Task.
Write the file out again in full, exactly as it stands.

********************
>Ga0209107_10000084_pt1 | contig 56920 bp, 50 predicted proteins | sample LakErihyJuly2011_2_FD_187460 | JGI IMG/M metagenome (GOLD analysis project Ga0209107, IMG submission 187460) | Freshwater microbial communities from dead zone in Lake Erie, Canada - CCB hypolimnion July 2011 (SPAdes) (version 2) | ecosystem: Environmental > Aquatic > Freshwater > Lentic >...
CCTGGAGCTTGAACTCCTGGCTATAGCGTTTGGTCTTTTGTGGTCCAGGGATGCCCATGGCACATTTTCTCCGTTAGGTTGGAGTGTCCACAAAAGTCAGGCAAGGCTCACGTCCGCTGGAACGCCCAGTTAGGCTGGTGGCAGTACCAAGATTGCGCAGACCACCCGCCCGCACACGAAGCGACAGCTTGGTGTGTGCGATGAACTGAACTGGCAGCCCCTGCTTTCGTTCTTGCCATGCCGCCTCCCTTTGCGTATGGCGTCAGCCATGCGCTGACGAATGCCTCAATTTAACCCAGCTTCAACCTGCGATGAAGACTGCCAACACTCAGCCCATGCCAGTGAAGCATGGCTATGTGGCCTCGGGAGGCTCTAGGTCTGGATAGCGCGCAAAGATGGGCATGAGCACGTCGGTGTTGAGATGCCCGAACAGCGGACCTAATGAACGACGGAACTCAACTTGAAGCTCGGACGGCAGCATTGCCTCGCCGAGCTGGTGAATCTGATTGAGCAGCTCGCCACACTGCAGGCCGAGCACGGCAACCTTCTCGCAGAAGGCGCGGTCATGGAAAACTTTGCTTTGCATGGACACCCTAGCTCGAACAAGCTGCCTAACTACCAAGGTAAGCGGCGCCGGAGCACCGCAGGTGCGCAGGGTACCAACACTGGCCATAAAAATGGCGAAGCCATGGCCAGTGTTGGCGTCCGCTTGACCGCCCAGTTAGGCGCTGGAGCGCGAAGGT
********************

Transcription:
>Ga0209107_10000084_pt1 | contig 56920 bp, 50 predicted proteins | sample LakErihyJuly2011_2_FD_187460 | JGI IMG/M metagenome (GOLD analysis project Ga0209107, IMG submission 187460) | Freshwater microbial communities from dead zone in Lake Erie, Canada - CCB hypolimnion July 2011 (SPAdes) (version 2) | ecosystem: Environmental > Aquatic > Freshwater > Lentic >...
CCTGGAGCTTGAACTCCTGGCTATAGCGTTTGGTCTTTTGTGGTCCAGGGATGCCCATGGCACATTTTCTCCGTTAGGTTGGAGTGTCCACAAAAGTCAGGCAAGGCTCACGTCCGCTGGAACGCCCAGTTAGGCTGGTGGCAGTACCAAGATTGCGCAGACCACCCGCCCGCACACGAAGCGACAGCTTGGTGTGTGCGATGAACTGAACTGGCAGCCCCTGCTTTCGTTCTTGCCATGCCGCCTCCCTTTGCGTATGGCGTCAGCCATGCGCTGACGAATGCCTCAATTTAACCCAGCTTCAACCTGCGATGAAGACTGCCAACACTCAGCCCATGCCAGTGAAGCATGGCTATGTGGCCTCGGGAGGCTCTAGGTCTGGATAGCGCGCAAAGATGGGCATGAGCACGTCGGTGTTGAGATGCCCGAACAGCGGACCTAATGAACGACGGAACTCAACTTGAAGCTCGGACGGCAGCATTGCCTCGCCGAGCTGGTGAATCTGATTGAGCAGCTCGCCACACTGCAGGCCGAGCACGGCAACCTTCTCGCAGAAGGCGCGGTCATGGAAAACTTTGCTTTGCATGGACACCCTAGCTCGAACAAGCTGCCTAACTACCAAGGTAAGCGGCGCCGGAGCACCGCAGGTGCGCAGGGTACCAACACTGGCCATAAAAATGGCGAAGCCATGGCCAGTGTTGGCGTCCGCTTGACCGCCCAGTTAGGCGCTGGAGCGCGAAGGT